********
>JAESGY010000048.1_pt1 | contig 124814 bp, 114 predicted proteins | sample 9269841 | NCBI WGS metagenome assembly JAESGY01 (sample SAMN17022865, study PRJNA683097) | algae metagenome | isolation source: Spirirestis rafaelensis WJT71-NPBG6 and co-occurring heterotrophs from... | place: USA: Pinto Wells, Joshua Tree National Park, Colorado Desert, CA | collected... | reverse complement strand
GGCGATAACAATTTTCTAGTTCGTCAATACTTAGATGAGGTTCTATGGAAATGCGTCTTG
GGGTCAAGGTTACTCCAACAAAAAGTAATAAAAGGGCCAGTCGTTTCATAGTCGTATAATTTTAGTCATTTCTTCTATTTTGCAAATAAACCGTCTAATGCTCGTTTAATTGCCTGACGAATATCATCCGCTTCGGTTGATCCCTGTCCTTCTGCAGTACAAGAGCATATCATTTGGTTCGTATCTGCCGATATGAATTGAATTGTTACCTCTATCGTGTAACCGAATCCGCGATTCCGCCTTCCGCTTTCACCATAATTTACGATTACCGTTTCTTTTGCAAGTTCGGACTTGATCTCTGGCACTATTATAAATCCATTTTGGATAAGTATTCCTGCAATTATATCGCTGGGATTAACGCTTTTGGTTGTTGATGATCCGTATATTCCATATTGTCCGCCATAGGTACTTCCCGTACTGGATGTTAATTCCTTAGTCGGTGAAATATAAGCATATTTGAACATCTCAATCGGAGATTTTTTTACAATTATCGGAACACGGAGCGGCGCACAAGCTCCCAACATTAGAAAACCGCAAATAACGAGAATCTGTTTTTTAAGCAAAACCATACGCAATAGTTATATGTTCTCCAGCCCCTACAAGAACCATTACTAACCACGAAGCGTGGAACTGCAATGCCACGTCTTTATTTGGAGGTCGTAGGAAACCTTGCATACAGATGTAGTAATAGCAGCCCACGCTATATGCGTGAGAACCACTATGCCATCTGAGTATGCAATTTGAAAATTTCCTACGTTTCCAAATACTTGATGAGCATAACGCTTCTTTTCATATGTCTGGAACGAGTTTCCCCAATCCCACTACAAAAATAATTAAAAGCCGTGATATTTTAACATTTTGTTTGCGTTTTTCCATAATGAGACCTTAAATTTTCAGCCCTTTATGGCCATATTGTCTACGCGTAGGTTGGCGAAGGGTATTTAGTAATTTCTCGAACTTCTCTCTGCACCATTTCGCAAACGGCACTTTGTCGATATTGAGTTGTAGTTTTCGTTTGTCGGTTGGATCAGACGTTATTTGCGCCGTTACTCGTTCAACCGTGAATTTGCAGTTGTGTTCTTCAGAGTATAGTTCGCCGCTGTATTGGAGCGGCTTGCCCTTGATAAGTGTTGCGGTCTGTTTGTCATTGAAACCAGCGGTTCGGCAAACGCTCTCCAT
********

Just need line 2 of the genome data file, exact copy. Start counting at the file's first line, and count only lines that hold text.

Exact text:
GGCGATAACAATTTTCTAGTTCGTCAATACTTAGATGAGGTTCTATGGAAATGCGTCTTG